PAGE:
Kokandy Productions’ ‘The Full Monty’ bares heart, soul (and more)

SHARE Kokandy Productions’ ‘The Full Monty’ bares heart, soul (and more)

When Kokandy Productions staged a red-hot revival of Stephen Sondheim’s “Assassins” at Theater Wit last year, it served as yet another reminder that this city is now home to a slew of small companies with formidable musical theater chops and big ambitions. As if to seal the deal, Kokandy has returned to Theater Wit with a rousing, boldly intimate take on “The Full Monty,” that jazzy blue-collar musical that moves to the beat of David Yazbek’s audacious score and supremely smart lyrics, and features a solid book  by Terrence McNally that is an Americanized version of the hit 1997 British film.


Highly recommended

When: Through April 12

Where: Kokandy Productions at Theater Wit, 1229 W. Belmont

1229 W. Belmont

Tickets: $38

Info: (773) 975-8150


Run time: 2 hours and 30 minutes with one intermission

The story spins around six men, several of whom have lost their jobs at a Buffalo, New York, steel mill and are suffering from all the lost pride, lost paychecks and troubled family relationships that can come with long-term unemployment. When desperation sets in, one of them, Jerry Lukowski (Garret Lutz, an outstanding singer-dancer who would be ideal as the lead in “Once”), gets an idea. Observing how a show by The Chippendales, the notorious male strip act, draws huge crowds of women willing to shell out big bucks for tickets, he decides to stage a one-night-only male strip show in which he and his pal, Dave Bukatinsky (the sweetly appealing Scott Danielson, who makes fine use of his extra poundage, and can also dance with style), plus a few others, promise to up the ante and “go all the way.”

This is quite a flesh-baring show to stage in one of Theater Wit’s up-close-and-personal spaces, where the audience and performers are just inches away from each other. But the mix of male ego and male vulnerability is what this show is all about. And the terrific actors, expertly directed by John D. Glover, have clearly channeled whatever inhibitions they might have in ways that are alternately hilarious, poignant and real. Danny Spagnuola’s pelvis-swiveling choreography very shrewdly suggests the comically amped-up efforts of amateurs. And music director Kory Danielson’s hard-driving eight-piece band, perched in a balcony above the stage, gives Yazbek’s score all the brassy punch (and delicacy) it deserves.

While the gimmick of the show is the strip act, what makes it all work is pure heart. Jerry is insightful enough to know that he is something of a loser — divorced, and the father of Nathan (the ideally gangly Kyle Klein II), he craves the admiration of the young son who in many ways is more mature than his dad. Dave, who suffers from body image issues, is more balanced, but he mourns the loss of intimacy with his wife, Georgie (Marsha Harman), who tries reaching out to him.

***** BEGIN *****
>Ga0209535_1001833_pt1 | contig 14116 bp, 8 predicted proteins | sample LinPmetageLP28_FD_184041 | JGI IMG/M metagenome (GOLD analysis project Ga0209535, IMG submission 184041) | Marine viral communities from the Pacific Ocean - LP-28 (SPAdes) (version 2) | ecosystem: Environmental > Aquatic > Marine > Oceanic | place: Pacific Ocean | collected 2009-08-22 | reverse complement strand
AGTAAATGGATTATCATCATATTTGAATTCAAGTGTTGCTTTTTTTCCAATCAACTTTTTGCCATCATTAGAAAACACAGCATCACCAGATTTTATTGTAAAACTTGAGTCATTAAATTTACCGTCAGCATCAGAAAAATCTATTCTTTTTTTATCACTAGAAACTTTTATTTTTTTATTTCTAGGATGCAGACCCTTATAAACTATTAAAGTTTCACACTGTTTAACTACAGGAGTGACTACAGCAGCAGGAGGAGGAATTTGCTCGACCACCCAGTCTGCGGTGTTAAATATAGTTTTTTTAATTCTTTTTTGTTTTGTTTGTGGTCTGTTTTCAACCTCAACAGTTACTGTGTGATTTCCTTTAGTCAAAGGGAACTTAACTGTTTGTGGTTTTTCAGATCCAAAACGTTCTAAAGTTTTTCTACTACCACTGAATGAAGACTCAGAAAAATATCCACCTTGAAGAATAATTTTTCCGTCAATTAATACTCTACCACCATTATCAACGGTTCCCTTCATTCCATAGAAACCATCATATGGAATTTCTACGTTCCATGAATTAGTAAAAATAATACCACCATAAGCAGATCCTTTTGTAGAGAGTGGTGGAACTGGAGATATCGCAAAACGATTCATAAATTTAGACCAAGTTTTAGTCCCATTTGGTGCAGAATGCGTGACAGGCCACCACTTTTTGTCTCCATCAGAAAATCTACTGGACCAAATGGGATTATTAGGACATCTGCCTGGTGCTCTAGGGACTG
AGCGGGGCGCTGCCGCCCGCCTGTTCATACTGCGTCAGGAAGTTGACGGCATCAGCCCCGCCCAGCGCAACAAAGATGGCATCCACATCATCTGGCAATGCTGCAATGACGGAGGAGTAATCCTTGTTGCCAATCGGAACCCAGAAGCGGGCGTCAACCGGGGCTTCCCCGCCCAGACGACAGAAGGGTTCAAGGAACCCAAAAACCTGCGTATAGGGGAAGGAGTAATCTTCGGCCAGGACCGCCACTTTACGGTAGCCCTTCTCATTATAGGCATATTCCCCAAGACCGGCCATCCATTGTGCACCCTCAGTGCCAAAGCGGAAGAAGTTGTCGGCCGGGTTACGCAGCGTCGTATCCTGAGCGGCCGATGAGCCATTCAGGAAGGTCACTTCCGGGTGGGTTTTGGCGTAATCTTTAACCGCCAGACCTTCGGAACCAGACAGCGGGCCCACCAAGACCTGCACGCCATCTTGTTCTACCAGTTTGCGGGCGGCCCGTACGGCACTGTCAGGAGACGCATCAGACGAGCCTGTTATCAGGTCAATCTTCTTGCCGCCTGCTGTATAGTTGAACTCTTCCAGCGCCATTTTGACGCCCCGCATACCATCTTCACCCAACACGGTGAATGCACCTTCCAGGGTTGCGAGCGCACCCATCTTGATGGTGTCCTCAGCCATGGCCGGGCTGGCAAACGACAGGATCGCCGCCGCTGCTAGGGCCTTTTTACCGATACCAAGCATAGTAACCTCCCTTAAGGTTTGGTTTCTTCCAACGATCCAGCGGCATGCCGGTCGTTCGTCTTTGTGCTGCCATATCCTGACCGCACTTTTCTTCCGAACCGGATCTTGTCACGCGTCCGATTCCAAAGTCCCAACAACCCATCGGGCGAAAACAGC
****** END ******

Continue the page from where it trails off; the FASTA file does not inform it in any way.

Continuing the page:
Caron Buinis (atop piano) plays Jeanette, surrounded by the cast of “The Full Monty.” (Joshua Albanese Photography)

Caron Buinis (atop piano) plays Jeanette, surrounded by the cast of “The Full Monty.” (Joshua Albanese Photography)

Recruited to serve as dance coach is Harold Nichols (Eric Lindahl), the man who fired Jerry and Dave before being fired himself — a fact he has kept secret from his wife, Vicki (Colette Todd), the material girl he fears losing. His dancing recruits, chosen at an audition that suggests everyone has a hidden desire to be part of show biz, include: Malcolm MacGregor (George Toles is perfection), the nerdy but willing Mama’s boy who falls for Ethan Girard (Greg Foster), the guy hellbent on dancing up a wall like Donald O’Connor; and Noah “Horse” T. Simmons (Randolph Johnson is a hoot, and can really move), an elderly black man who comes in on a cane and proceeds to dance up a storm. Arriving on the scene out of who knows where, and ready to be their piano accompanist, is Jeanette A. Burmeister (the marvelously zany Caron Buinis), a very Off Broadway baby who has seen it all many times over.

The vocal power of the ensemble is impressive throughout. And the runway finale (on Ashley Ann Woods’ cleverly devised industrial set, skillfully lit by Cat Wilson) is a coup, complete with macho uniformed dancers, red thongs, flashlights and bare butts.

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